Your marketing strategy should also be sensitive to the times. Remember that your customers are also feeling the pressure which will be reflected in their spending habits. Your advertisements should emphasize how your products and services can benefit them right now. To improve brand perception, you can associate yourself with efforts to help your community overcome challenges caused by the pandemic. Don’t push for sales and keep your messages relevant while you place your brand front and center.

Protect Cash Flow

It’s no surprise that recessions result in slimmer profit margins that make it more challenging to maintain healthy cash flow. We know that if your cash flow dries up, you’re likely to have to close down your business.

To carry your business through the recession, you’re going to have to audit your current spending and cut back as much as possible. See if there are any resources or services that you can function without at least for a while or if you can renegotiate your contracts with collaborators or suppliers. Look for cheaper alternatives for the items you consider necessary and funnel the money you saved into keeping your business running.

Remember that any companies you collaborate with will also be struggling to stay afloat, so they’d rather renegotiate terms than lose your business. If you can’t get lower prices, you may get more flexible payment options or discounts for early payment. You won’t know unless you ask.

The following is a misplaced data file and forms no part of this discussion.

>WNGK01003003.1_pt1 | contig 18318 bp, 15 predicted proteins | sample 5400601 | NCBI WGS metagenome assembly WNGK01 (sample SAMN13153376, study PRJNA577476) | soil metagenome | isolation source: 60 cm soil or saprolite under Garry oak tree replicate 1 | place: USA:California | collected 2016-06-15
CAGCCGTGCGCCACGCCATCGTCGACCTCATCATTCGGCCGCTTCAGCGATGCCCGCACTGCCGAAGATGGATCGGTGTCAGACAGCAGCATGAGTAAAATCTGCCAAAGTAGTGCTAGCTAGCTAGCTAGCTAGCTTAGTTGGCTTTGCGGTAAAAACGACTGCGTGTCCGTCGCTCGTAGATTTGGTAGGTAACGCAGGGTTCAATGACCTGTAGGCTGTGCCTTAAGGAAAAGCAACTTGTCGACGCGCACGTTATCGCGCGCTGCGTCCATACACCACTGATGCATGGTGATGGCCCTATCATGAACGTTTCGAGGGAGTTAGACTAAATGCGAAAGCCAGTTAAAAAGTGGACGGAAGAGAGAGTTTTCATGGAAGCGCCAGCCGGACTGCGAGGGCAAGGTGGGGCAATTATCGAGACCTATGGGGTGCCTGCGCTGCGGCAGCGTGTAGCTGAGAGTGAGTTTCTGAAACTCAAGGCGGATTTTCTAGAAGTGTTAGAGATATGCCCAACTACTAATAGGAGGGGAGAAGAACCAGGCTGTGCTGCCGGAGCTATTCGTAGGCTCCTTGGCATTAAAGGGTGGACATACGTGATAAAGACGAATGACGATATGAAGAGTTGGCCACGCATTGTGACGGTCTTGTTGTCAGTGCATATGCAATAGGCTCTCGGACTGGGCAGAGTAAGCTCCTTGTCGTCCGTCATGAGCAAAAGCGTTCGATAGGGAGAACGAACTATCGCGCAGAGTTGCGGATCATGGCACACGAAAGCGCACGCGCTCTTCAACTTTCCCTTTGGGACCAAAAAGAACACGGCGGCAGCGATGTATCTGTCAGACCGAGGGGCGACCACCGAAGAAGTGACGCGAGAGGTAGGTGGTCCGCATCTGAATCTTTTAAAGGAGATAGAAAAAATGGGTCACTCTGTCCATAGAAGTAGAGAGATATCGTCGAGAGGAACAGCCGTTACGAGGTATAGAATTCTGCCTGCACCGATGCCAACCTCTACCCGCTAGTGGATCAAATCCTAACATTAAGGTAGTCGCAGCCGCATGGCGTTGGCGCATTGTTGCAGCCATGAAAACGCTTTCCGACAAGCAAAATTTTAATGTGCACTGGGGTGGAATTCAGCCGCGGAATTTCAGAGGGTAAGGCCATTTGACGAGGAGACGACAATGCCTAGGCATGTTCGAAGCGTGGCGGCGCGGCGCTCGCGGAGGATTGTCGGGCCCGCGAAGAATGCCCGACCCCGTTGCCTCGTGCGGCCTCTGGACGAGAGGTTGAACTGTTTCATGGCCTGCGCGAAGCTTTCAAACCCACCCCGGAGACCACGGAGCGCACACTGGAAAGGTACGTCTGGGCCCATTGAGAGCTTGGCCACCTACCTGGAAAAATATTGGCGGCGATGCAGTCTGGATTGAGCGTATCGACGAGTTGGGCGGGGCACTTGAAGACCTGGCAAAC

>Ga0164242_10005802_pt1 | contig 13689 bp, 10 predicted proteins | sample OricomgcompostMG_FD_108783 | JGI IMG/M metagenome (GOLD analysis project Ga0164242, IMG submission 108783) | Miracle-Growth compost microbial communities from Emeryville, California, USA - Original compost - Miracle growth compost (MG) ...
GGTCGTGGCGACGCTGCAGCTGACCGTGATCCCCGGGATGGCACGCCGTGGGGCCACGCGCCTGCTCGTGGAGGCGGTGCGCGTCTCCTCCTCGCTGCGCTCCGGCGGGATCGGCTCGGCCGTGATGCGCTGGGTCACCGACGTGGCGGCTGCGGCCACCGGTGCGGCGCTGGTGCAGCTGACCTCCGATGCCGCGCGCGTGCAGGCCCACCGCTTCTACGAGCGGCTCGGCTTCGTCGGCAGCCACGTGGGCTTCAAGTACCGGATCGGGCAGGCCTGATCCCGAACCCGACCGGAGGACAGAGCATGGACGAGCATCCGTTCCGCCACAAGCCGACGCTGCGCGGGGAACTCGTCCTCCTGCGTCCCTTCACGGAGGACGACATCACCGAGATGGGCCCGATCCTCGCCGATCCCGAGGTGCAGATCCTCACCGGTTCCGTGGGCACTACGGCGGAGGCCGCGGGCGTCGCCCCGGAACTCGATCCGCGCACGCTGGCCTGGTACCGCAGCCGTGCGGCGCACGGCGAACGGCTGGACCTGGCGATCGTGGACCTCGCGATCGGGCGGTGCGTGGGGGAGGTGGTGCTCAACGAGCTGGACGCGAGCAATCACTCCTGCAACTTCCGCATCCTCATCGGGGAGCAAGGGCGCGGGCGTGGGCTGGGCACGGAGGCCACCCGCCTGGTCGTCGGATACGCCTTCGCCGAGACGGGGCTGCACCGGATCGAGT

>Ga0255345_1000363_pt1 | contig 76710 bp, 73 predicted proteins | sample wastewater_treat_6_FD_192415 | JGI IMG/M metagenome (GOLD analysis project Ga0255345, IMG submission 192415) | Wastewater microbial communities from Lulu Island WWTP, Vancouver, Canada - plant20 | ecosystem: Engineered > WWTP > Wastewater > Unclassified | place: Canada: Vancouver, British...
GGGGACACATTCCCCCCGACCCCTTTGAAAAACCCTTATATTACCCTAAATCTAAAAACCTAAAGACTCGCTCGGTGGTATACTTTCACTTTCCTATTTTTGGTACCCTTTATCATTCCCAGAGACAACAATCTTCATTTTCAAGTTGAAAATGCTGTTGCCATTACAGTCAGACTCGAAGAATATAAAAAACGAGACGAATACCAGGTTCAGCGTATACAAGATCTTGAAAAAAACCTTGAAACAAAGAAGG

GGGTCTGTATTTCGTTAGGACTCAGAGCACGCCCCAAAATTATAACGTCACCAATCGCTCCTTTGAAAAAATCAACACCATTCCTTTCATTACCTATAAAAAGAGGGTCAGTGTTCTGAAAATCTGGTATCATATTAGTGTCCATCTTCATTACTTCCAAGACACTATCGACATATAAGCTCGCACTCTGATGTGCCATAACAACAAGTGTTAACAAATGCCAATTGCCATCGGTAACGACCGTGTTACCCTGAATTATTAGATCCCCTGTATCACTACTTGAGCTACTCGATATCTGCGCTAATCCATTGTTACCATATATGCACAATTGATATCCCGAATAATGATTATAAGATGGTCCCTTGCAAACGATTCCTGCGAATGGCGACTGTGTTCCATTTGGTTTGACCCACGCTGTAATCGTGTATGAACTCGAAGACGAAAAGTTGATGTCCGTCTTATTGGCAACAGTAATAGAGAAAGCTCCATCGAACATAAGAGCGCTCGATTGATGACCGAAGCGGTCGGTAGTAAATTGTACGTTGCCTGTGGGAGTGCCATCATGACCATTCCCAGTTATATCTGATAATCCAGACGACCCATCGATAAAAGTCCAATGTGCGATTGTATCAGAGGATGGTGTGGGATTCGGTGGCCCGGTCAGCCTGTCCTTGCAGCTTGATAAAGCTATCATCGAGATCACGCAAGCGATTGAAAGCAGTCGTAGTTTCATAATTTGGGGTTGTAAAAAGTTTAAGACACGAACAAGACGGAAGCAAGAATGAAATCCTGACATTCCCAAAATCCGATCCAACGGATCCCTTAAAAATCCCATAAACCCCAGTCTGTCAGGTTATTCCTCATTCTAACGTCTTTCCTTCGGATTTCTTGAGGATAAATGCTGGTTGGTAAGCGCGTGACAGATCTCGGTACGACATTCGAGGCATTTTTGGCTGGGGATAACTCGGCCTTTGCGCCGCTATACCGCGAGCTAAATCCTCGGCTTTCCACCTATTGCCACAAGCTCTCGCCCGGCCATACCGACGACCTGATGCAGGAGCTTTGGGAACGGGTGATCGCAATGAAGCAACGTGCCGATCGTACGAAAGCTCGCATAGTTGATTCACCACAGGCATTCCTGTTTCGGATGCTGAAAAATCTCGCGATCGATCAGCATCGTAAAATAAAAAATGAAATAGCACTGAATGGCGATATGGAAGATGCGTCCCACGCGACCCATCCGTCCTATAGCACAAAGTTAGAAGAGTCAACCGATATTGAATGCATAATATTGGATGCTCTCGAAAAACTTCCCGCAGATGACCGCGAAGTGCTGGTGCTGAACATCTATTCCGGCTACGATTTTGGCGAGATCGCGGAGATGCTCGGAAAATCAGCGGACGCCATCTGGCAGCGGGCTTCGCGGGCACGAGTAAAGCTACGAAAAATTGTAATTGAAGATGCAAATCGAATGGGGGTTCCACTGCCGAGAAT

You’ll also want to look into financial assistance. You can either get money through government support to keep your employees on the payroll or search for other funding programs and lines of credit for small businesses. The most important aspect is to get a clear understanding of your financial records, so you know where to cut back and how to protect yourself.

On Managing Staff

As with any economic downturn, you may need to consider adjusting your staffing arrangements. It’s never an easy decision, but even the strongest companies may have to opt for layoffs. You’ll want to have a thorough understanding of your staffing costs. If possible, reduce hours before considering any layoffs. Of course, if you’re going to cut costs this way, you’ll want to lead by example and start by reducing your own income. Your employees will respect you more for it, and it improves morale.

As with any changes in a company, communication is key. You need to communicate early and clearly not just with your employees but with any stakeholders, including suppliers, creditors, and customers. Rash decisions that go against company values and public expectations can lead to a backlash that will hurt your profit margins and our chances of surviving the recession.

Regarding your staff, you’ll want to keep them up-to-date and involve them in the decision process. This creates an atmosphere of solidarity, and together you can come up with solutions that benefit everyone involved. They may be open to job-sharing arrangements or additional training so they can undertake more duties.

If you have to let some of your employees go, never do it in rounds as this will make the rest of the team more unproductive since they’ll be worried about what’s coming next, and you also want to make sure you understand your obligations when ending a contract.


Updated September 13, 2020